Liver fibrosis in patients with chronic hepatitis C and persistently normal liver enzymes: influence of HIV infection
ABSTRACT Liver fibrosis progress slowly in patients with chronic hepatitis C and persistently normal alanine aminotransferase (PNALT) compared to subjects with elevated aminotransferases. Differences in liver fibrosis according to human immunodeficiency virus (HIV) status in this population have not been examined. All patients with serum hepatitis C virus (HCV)-RNA and PNALT who underwent liver fibrosis assessment using elastometry since 2004 at three different European hospitals were evaluated. Patients previously treated with interferon were excluded. PNALT was defined as ALT below the upper limit of normality in at least three consecutive determinations within the last 12 months. Fibrosis stage was defined as mild (Metavir F0–F1) if stiffness ≤7.1 kPa; moderate (F2) if 7.2–9.4 kPa; severe (F3) if 9.5–14 kPa, and cirrhosis (F4) if >14 kPa. A total of 449 HIV-negative and 133 HIV-positive patients were evaluated. HIV-negative patients were older (mean age 51.8 vs 43.5 years) and more frequently females (63% vs 37%) than the HIV counterparts. Mean serum HCV-RNA was similar in both the groups (5.9 vs 5.8 log IU/mL). Overall, 78.8% of the HIV patients were on HAART and their mean CD4 count was 525 (±278) cells/μL. In HIV-negatives, liver fibrosis was mild in 84.6%; moderate in 8.7%, severe in 3.3% and cirrhosis was found in 3.3%. In HIV patients, these figures were 70.7%, 18.8%, 6%, and 4.5%, respectively. In the multivariate logistic regression analysis, older age (odds ratio or OR: 1.04; 95% confidence interval or CI: 1.02–1.07; P < 0.001) and being HIV+ (OR: 2.6; 95% CI: 1.21–5.85; P < 0.01) were associated with severe liver fibrosis or cirrhosis (F3–F4). Thus, severe liver fibrosis and cirrhosis are seen in 6.6% of the HCV-monoinfected and in 10.5% of HCV-HIV co-infected patients with PNALT. Some degree of liver fibrosis that justifies treatment is seen in 15% of the HCV-monoinfected but doubles to nearly 30% in HIV-HCV co-infected patients with PNALT.
- [Show abstract] [Hide abstract]
ABSTRACT: Co-infection of human immunodeficiency virus (HIV) with hepatitis C virus (HCV) is rather common. In the era of highly active antiretroviral therapy (HAART), viral hepatitis could result in adverse outcomes in HIV+ patients. The current meta-analysis aims to evaluate the impact of HCV on immunological and virological responses after HAART initiation in HIV/HCV co-infected individuals by synthesizing the existing scientific evidence. A comprehensive search of electronic databases was performed. Eligible studies were analysed using univariate and multivariate meta-analytic methods. Totally, 21 studies involving 22533 individuals were eligible. The estimated summary difference in CD4 cell counts increase between HIV and HIV/HCV co-infected subjects after 3-12 months on HAART was 34.86 cells/mm(3) [95% confidence interval (CI): 16.82-52.89]. The difference was more prominent in patients with baseline CD4 counts below 350 cells/mm(3) (38.97, 95% CI: 20.00-57.93) and attenuated 2 years later (13.43, 95% CI: 0.83-26.04). The analysis of ratio measures yielded similar findings. The virological control remained unaffected by the presence of HCV (adjusted Hazard Ratio for co-infected patients vs those with HIV alone: 0.99, 95% CI: 0.91-1.07). The bivariate meta-analytic method confirmed the results of the univariate approaches. This meta-analysis supports the adverse effect of HCV on immune recovery of HIV+ patients initiating HAART, especially of those with initially impaired immunologic status. Although this effect diminishes over time, early administration of HAART in the setting of co-infection seems to be justified.Journal of Viral Hepatitis 10/2013; 20(10):715-24. · 3.08 Impact Factor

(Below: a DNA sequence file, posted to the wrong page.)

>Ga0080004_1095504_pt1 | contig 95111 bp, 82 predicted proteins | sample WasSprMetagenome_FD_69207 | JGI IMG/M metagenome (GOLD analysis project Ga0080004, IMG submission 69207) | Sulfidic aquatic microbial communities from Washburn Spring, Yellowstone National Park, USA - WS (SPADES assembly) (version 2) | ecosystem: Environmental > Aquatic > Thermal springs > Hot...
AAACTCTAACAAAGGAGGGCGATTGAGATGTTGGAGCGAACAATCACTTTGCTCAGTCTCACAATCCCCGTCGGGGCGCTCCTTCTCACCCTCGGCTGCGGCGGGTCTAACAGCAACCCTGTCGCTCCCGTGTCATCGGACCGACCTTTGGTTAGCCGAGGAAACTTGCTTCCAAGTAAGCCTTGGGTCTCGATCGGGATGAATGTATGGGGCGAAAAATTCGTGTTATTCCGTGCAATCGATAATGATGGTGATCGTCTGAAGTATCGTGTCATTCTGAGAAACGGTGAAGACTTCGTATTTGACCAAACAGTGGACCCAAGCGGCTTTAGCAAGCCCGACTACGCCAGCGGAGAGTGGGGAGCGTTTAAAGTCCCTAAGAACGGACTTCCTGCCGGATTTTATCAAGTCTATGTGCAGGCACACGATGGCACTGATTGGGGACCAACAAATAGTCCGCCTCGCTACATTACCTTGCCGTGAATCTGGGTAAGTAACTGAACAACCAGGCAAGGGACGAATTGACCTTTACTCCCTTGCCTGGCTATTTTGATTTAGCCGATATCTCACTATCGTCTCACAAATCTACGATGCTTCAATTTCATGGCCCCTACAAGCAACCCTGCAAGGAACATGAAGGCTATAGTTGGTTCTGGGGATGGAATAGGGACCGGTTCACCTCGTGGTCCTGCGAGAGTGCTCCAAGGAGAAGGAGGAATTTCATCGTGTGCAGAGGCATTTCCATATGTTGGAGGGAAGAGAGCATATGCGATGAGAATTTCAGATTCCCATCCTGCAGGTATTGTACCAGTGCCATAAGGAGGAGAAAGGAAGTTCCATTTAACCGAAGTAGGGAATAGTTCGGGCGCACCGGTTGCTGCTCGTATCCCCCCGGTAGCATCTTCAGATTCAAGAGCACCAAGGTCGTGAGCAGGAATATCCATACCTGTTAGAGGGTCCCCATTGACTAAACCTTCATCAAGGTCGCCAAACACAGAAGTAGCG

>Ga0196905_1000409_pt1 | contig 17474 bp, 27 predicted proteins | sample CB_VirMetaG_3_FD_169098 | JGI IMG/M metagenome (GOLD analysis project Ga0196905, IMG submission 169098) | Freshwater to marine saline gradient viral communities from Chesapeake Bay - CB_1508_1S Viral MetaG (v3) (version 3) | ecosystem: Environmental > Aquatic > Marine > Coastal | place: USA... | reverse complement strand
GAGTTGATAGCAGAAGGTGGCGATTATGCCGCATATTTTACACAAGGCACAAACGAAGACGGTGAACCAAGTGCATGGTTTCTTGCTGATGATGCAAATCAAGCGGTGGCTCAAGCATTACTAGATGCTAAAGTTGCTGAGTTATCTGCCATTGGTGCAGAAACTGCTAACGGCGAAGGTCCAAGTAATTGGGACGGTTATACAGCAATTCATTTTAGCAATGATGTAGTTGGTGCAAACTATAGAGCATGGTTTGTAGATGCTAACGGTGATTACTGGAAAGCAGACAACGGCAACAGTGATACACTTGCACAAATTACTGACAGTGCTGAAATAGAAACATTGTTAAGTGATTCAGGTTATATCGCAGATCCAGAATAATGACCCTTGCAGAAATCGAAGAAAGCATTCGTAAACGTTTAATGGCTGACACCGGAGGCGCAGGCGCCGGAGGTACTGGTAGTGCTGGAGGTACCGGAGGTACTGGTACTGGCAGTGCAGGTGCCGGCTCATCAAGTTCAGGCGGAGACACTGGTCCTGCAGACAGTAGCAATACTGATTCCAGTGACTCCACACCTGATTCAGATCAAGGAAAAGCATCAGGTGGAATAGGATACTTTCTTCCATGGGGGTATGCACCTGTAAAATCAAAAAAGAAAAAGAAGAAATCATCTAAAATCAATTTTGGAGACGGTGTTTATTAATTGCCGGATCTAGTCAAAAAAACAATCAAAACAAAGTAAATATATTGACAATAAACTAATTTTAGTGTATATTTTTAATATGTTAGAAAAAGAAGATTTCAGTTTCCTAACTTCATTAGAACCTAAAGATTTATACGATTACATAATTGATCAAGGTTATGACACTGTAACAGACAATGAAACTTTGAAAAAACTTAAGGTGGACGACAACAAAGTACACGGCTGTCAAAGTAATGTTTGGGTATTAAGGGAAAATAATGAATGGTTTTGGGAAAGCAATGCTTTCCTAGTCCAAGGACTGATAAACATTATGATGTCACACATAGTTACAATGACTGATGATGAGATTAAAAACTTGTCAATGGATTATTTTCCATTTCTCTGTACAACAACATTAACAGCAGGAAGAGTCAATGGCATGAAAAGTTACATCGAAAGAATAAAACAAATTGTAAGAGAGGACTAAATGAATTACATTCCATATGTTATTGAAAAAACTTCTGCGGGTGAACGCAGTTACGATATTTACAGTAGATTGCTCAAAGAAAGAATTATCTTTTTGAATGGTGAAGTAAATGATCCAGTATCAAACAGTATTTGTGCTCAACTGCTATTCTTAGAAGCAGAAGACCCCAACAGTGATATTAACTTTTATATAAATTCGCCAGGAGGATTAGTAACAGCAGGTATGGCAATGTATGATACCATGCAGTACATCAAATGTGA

- Enfermedades Infecciosas y Microbiología Clínica 05/2013; 31(5):351–352. · 1.48 Impact Factor
- [Show abstract] [Hide abstract]
ABSTRACT: Golgi protein-73 (GP73) is upregulated in cancers and viral infections; however, its role in human immunodeficiency virus (HIV) and acquired immune deficiency syndrome (AIDS) remains undetermined. GP73 was evaluated as a biomarker of HIV progression and AIDS treatment efficacy. Forty-eight HIV patients (≤350 CD4 + T cells/μL) undergoing highly active antiretroviral therapy (HAART group) and 18 HIV patients expected to undergo HAART within 9 months (>350 CD4 + T cells/μL) (control group) were enrolled in a prospective, single center, cohort study from May 2009 to Jun 2012. Blood aspartate aminotransferase, alanine aminotransferase (ALT), cholesterol, triglycerides, and total bilirubin were assessed at baseline, 2 weeks, and 1, 3, 6, 9, and 12 months (HAART group) or 3 month intervals (control group). Serum HIV RNA level (viral load) was determined by reverse-transcriptase polymerase chain reaction (RT-PCR), and serum and peripheral blood mononuclear cell (PBMC) GP73 concentration were determined by chemiluminescent immunoassay kit and western blot, respectively. Significant positive and negative correlations in baseline serum GP73 concentration and HIV viral load (r = 0.39, P < 0.001) and CD4 + T cell count (r = -0.501, P < 0.001) were observed, respectively. In receiver operator characteristic (ROC) analysis, area under the curve (AUC) was 0.79 (95 % CI 0.66-0.92). The sensitivity and specificity of GP73 for correct identification of patients with ≤350 CD4 + T cells/μL were 76.09 and 75.0 %, respectively, with an ROC-derived cut-off of 100.6 ng/mL. For HIV patients undergoing antiretroviral therapy, GP73 may be a potential biomarker treatment efficacy useful in AIDS management.Molecular Biology Reports 09/2013; · 2.51 Impact Factor